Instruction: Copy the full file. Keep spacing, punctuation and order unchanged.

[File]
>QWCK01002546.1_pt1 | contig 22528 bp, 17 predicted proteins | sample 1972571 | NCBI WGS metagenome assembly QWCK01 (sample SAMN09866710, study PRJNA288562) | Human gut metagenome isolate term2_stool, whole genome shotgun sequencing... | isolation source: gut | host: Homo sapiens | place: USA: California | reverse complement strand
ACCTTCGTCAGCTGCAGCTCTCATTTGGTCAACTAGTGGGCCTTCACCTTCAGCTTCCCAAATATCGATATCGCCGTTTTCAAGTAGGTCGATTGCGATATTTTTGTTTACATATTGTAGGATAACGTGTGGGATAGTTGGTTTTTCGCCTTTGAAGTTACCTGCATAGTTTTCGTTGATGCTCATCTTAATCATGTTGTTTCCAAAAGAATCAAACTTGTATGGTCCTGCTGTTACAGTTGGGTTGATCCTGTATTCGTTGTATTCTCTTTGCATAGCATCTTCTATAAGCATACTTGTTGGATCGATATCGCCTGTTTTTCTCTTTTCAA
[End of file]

>QWCK01002546.1_pt1 | contig 22528 bp, 17 predicted proteins | sample 1972571 | NCBI WGS metagenome assembly QWCK01 (sample SAMN09866710, study PRJNA288562) | Human gut metagenome isolate term2_stool, whole genome shotgun sequencing... | isolation source: gut | host: Homo sapiens | place: USA: California | reverse complement strand
ACCTTCGTCAGCTGCAGCTCTCATTTGGTCAACTAGTGGGCCTTCACCTTCAGCTTCCCAAATATCGATATCGCCGTTTTCAAGTAGGTCGATTGCGATATTTTTGTTTACATATTGTAGGATAACGTGTGGGATAGTTGGTTTTTCGCCTTTGAAGTTACCTGCATAGTTTTCGTTGATGCTCATCTTAATCATGTTGTTTCCAAAAGAATCAAACTTGTATGGTCCTGCTGTTACAGTTGGGTTGATCCTGTATTCGTTGTATTCTCTTTGCATAGCATCTTCTATAAGCATACTTGTTGGATCGATATCGCCTGTTTTTCTCTTTTCAA